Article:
The 3:00 a.m. question—and an electric answer?

June 3, 2015

 

 

Last week's podcast over at Mysterious Universe features a great interview with Clark Strand, author of Waking Up to the Dark: Ancient Wisdom for a Sleepless Age. In it, Clark, who has taken nighttime walks since childhood, talks about the "magical" hours around 3:00 a.m. It seems that, throughout his life, Clark has risen between 2:00 and 2:30 for his morning trips.

 

This peculiar time frame represents an intersection of the folkloric, the scientific, and the Fortean. Many have long held that the Witching Hour is between 3:00 and 4:00 a.m., when Murphy's Law is in full effect—babies cry, the phones ring with bad news, accidents happen. Clark flips this notion on its head, referring to the time as "The Hour of God," a notion influenced by the teachings of 18th century Rabbi Nachman of Breslov. Nachman encouraged his followers to awake in the middle of the night, visit a remote location in the country, and talk to God.

 

Why have human beings put such an emphasis on this timeframe? Though modern circadian research suggests that an individual's sleep drive is strongest between 2:00 and 4:00 a.m., Clark claims that a bifurcated sleep session actually reflects a natural human cycle, repressed by our dependency on electrical light.

 

There is evidence to reinforce Clark's claims. In the 1990s, Thomas Wehr of the National Institute of Mental Health conducted a sleep study that famously demonstrated a naturally subdivided sleep pattern in a group of ordinary individuals removed of electrical light for one month. Several weeks into the experiment, all participants began to awaken for two hours at the same time in the middle of the night and—against all odds—were clinically proven to be more alert than during their normal waking hours.

 

Wehr concluded that this was the expression of our Paleolithic Pattern of sleep, something each one of us is suppressing by forcing our rest into a culturally-mandated eight hours. These conclusions were later reinforced by Roger Ekirch, Virginia Tech historian, who published a 2001 paper detailing a vast wealth of pre-industrialized written references to people engaging in a "first" and "second" sleep. During this period, sleepers would often meditate, read, or even pay a visit to their neighbors.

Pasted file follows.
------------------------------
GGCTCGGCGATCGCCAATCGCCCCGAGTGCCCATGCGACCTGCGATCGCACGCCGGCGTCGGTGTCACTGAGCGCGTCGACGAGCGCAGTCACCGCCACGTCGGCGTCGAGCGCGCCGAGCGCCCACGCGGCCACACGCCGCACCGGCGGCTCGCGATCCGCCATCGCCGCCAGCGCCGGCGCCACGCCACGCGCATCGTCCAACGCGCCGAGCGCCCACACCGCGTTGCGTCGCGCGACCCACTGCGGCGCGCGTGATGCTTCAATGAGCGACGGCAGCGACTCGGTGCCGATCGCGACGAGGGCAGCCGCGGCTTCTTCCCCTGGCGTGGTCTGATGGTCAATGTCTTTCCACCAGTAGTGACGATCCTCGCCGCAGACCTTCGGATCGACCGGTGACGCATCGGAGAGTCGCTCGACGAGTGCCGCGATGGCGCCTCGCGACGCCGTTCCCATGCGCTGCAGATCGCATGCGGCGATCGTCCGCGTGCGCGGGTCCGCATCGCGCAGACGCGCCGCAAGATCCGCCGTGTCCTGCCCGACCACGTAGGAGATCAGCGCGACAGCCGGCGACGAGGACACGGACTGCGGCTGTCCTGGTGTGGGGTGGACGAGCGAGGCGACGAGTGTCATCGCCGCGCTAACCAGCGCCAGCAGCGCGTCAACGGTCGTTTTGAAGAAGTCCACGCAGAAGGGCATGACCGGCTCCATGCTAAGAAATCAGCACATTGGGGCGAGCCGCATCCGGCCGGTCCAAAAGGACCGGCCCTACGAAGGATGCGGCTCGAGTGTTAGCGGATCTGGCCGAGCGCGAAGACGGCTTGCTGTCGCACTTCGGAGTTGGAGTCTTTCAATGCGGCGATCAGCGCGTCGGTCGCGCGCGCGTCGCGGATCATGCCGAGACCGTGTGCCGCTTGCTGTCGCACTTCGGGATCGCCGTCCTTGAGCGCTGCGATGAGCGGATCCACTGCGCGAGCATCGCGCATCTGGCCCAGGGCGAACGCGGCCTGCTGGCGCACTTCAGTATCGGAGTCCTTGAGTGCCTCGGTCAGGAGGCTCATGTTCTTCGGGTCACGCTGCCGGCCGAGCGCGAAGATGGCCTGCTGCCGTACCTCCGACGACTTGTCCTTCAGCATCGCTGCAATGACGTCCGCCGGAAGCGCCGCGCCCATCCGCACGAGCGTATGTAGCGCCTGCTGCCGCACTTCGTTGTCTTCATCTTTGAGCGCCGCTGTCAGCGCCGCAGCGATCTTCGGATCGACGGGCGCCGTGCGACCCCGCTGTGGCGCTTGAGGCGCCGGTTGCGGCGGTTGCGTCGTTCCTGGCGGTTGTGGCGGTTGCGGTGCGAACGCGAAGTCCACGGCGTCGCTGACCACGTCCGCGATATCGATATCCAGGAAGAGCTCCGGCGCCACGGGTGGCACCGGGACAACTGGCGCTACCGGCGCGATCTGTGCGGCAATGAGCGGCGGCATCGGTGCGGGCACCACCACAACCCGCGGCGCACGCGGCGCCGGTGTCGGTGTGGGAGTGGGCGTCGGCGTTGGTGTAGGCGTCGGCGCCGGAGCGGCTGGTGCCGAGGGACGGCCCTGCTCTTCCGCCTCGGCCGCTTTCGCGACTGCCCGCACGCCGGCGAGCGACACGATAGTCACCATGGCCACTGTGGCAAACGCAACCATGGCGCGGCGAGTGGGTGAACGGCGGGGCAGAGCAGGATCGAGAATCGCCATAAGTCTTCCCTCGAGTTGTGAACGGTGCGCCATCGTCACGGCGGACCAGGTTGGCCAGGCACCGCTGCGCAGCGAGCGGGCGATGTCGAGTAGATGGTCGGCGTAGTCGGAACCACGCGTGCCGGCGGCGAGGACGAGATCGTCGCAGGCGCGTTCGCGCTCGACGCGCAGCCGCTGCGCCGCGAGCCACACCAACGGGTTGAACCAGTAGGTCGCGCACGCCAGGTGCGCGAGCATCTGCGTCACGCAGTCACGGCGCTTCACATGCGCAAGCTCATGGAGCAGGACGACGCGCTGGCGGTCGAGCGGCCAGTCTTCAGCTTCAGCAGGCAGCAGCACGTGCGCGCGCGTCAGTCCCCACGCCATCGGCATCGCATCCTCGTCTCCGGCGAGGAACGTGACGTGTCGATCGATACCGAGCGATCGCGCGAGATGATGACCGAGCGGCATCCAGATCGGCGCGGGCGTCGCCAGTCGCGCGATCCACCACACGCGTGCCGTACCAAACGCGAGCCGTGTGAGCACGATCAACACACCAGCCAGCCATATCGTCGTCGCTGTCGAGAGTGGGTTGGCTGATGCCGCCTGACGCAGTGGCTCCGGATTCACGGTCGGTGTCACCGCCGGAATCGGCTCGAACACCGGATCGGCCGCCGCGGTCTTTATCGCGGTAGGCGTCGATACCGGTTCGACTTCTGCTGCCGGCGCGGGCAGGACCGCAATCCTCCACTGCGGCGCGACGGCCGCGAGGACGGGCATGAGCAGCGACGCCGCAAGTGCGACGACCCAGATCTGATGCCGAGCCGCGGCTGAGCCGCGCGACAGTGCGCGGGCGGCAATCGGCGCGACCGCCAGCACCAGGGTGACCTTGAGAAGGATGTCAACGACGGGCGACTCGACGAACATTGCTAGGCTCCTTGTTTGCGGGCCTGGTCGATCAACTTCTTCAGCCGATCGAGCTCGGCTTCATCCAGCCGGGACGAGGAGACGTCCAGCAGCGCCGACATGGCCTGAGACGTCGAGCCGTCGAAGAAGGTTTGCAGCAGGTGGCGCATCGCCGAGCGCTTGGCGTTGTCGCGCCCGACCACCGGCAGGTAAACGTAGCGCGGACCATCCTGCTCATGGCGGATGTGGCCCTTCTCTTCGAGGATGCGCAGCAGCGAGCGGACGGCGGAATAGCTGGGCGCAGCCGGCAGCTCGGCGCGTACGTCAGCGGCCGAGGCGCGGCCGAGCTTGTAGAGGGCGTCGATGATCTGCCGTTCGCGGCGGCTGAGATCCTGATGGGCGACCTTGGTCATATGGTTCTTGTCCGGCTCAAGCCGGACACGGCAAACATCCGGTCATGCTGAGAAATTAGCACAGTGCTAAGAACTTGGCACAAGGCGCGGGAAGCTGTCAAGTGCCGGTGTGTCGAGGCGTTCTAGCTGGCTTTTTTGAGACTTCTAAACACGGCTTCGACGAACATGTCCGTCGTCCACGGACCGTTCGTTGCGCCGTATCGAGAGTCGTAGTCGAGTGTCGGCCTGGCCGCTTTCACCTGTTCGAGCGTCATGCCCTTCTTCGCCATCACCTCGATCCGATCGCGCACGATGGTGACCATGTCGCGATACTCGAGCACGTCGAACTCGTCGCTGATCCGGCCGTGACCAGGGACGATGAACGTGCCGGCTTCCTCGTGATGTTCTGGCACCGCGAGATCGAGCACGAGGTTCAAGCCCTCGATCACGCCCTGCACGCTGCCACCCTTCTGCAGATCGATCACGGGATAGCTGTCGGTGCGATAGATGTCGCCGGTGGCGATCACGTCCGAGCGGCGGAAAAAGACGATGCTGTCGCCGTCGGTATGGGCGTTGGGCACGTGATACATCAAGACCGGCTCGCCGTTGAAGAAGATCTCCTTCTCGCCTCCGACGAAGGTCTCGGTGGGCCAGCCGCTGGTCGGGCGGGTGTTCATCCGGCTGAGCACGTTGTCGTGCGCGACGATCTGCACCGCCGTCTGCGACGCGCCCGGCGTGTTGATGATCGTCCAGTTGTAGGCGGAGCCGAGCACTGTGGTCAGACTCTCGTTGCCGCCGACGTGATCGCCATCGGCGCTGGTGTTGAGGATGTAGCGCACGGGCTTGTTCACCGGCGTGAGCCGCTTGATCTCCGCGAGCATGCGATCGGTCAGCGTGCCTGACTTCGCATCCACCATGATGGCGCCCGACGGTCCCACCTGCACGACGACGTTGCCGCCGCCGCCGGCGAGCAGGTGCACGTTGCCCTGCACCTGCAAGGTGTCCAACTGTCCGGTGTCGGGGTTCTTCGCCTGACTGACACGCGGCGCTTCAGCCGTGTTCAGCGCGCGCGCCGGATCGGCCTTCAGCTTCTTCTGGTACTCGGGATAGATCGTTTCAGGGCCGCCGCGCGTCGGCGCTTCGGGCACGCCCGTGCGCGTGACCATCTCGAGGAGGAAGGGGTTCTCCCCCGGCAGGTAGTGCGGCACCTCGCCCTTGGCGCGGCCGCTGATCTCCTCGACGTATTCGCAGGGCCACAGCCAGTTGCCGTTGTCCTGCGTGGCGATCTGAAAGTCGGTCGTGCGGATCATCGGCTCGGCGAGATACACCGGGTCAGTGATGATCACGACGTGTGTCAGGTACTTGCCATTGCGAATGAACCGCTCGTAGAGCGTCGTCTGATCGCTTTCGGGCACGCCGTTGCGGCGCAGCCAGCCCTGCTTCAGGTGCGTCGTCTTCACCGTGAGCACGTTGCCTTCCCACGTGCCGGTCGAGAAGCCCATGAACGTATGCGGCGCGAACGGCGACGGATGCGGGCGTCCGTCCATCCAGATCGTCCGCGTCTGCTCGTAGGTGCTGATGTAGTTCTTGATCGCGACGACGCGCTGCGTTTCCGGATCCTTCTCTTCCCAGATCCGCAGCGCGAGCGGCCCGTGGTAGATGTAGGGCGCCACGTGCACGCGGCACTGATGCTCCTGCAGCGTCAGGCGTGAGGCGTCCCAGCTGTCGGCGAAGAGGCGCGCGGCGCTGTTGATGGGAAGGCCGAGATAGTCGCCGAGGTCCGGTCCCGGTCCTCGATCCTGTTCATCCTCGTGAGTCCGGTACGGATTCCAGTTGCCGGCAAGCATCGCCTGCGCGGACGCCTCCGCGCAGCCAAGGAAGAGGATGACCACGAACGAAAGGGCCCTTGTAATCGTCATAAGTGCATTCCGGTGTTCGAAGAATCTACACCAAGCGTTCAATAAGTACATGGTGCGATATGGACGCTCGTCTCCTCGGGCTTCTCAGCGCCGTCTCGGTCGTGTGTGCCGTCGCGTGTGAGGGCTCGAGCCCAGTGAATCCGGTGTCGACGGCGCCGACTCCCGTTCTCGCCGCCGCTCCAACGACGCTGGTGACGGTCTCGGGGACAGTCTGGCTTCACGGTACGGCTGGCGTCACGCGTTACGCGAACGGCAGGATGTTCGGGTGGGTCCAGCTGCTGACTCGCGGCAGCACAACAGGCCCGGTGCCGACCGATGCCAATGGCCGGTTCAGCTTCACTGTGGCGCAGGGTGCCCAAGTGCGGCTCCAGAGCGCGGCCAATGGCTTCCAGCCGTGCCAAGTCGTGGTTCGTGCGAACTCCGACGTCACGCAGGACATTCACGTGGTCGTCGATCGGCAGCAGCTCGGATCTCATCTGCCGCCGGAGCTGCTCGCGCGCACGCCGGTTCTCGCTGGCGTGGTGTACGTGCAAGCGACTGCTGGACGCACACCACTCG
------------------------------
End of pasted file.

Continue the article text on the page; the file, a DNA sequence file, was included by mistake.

Why are we talking about this on a paranormal blog, you ask? Many paranormal witnesses—Abductees, witnesses of bedroom invaders, shadow people, dogmen, bigfoot—report the hours on either side of 3:00 a.m. as the approximate time in which they encounter strange beings. Every ghost hunter will tell you that they (anecdotally) note a spike in activity around 3:00 a.m. In popular culture, this trend has been represented in such films as The Exorcism of Emily Rose (where 3:00 a.m. is supposedly an inversion of the blessed Trinitarian hour of Christ's death, 3:00 p.m.), and The Fourth Kind.

 

These notions speak deeply to me, for I—as long as I can remember—have risen from sleep between 2:30 - 3:30 a.m. on a nearly nightly basis, either visit the bathroom or get a glass of water. If I have a particularly intimidating or exciting day ahead of me, I'll often play the insomniac during this timeframe.

 

I've long wondered if our hard-wired propensity to rise during the night isn't a natural defense against the paranormal. Perhaps rising in the wee hours in a hyper-alert state not allow allows us to commune with the divine, as Nachman suggested, but also allows us to be aware of negative entities, such as the incubi and succubi of old.

 

Researchers such as Rosemary Ellen Guiley have put forth the notion that electronic devices repel negative entities; could this, coupled with our light-altered sleep patterns, be the reason the average Westerner has little experience with paranormal phenomena in the modern era? Have we unknowingly constructed a two-fold defense system in today's society?

Such an idea would explain a great deal. I think we can all agree that, if accounts are to be believed, unexplained events were much more likely to occur in pre-industrialized society. In the modern era, the lives of tribal peoples who eschew electronics would naturally have more paranormal phenomena, while Westerners—blanketed in a fog of wi-fi internet, radio waves, and electromagnetic interference—would bear witness to these events on a greatly reduced basis. It would also account for why paranormal witnesses rarely have (or use) a camera, since the paranormal is more likely to manifest in the absence of such equipment.

 

We think of the unexplained as being on the margins, away from the throbbing electric hum of our big cities, instead relegated to abandoned houses (ghosts), the great outdoors (bigfoot, faeries), and lonely country roads (alien abduction).

 

We have driven these things to the literal outskirts of society, and, in some ways, driven the witnesses of these things to the figurative societal fringe.

All these things will be running through my head when I rise during the Witching Hour tomorrow morning.

 

Photo credit: Beshef / photo on flickr

 

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A Trojan Feast
 

Can small, almost mundane details in accounts of anomalous events—be it encounters with UFO entities, faeries, or Sasquatch—reveal anything valuable about the nature of these unusual events?

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